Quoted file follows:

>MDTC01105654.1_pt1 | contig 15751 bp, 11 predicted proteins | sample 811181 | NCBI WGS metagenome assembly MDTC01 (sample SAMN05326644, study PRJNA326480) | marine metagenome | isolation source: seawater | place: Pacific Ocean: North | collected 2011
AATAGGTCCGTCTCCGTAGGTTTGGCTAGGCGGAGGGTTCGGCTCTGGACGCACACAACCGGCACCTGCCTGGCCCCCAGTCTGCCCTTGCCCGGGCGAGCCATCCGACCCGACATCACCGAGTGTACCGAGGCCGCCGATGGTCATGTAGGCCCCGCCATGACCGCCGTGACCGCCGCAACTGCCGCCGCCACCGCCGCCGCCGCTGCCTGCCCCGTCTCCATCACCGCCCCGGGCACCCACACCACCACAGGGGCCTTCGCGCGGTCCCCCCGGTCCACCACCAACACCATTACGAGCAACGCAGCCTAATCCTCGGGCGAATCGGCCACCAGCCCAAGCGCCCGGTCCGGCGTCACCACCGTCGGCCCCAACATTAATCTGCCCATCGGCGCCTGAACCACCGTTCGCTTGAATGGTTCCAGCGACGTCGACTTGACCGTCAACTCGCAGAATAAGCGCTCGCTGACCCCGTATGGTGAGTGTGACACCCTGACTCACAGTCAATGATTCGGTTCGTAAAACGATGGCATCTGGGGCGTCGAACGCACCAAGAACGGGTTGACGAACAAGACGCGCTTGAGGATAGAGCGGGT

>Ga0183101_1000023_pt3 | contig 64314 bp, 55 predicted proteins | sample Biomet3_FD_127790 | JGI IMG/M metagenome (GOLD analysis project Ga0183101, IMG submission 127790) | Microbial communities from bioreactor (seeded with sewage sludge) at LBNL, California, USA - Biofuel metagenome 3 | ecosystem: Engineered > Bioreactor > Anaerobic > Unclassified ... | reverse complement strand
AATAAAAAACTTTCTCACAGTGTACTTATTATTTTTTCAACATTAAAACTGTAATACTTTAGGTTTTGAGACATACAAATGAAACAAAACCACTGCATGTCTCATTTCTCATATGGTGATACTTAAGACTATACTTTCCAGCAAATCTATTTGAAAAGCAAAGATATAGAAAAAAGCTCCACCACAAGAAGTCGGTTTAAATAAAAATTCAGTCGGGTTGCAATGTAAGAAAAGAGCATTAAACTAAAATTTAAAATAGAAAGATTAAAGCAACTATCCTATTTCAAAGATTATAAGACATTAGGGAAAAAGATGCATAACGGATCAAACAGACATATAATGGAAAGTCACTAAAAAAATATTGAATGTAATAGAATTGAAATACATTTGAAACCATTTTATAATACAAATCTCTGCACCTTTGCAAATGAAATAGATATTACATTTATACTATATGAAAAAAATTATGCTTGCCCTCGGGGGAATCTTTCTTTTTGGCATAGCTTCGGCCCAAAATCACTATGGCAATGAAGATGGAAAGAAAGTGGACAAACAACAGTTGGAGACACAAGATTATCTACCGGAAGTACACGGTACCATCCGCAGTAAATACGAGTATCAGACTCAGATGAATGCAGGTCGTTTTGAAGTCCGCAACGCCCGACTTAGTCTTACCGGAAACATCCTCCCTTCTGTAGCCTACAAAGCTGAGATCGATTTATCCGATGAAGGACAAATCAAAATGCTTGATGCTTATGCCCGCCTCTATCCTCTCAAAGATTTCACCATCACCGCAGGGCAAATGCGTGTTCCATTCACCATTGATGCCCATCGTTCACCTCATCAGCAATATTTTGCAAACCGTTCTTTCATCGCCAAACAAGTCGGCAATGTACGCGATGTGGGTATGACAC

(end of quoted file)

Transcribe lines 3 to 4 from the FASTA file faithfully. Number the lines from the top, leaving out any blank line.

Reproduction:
>Ga0183101_1000023_pt3 | contig 64314 bp, 55 predicted proteins | sample Biomet3_FD_127790 | JGI IMG/M metagenome (GOLD analysis project Ga0183101, IMG submission 127790) | Microbial communities from bioreactor (seeded with sewage sludge) at LBNL, California, USA - Biofuel metagenome 3 | ecosystem: Engineered > Bioreactor > Anaerobic > Unclassified ... | reverse complement strand
AATAAAAAACTTTCTCACAGTGTACTTATTATTTTTTCAACATTAAAACTGTAATACTTTAGGTTTTGAGACATACAAATGAAACAAAACCACTGCATGTCTCATTTCTCATATGGTGATACTTAAGACTATACTTTCCAGCAAATCTATTTGAAAAGCAAAGATATAGAAAAAAGCTCCACCACAAGAAGTCGGTTTAAATAAAAATTCAGTCGGGTTGCAATGTAAGAAAAGAGCATTAAACTAAAATTTAAAATAGAAAGATTAAAGCAACTATCCTATTTCAAAGATTATAAGACATTAGGGAAAAAGATGCATAACGGATCAAACAGACATATAATGGAAAGTCACTAAAAAAATATTGAATGTAATAGAATTGAAATACATTTGAAACCATTTTATAATACAAATCTCTGCACCTTTGCAAATGAAATAGATATTACATTTATACTATATGAAAAAAATTATGCTTGCCCTCGGGGGAATCTTTCTTTTTGGCATAGCTTCGGCCCAAAATCACTATGGCAATGAAGATGGAAAGAAAGTGGACAAACAACAGTTGGAGACACAAGATTATCTACCGGAAGTACACGGTACCATCCGCAGTAAATACGAGTATCAGACTCAGATGAATGCAGGTCGTTTTGAAGTCCGCAACGCCCGACTTAGTCTTACCGGAAACATCCTCCCTTCTGTAGCCTACAAAGCTGAGATCGATTTATCCGATGAAGGACAAATCAAAATGCTTGATGCTTATGCCCGCCTCTATCCTCTCAAAGATTTCACCATCACCGCAGGGCAAATGCGTGTTCCATTCACCATTGATGCCCATCGTTCACCTCATCAGCAATATTTTGCAAACCGTTCTTTCATCGCCAAACAAGTCGGCAATGTACGCGATGTGGGTATGACAC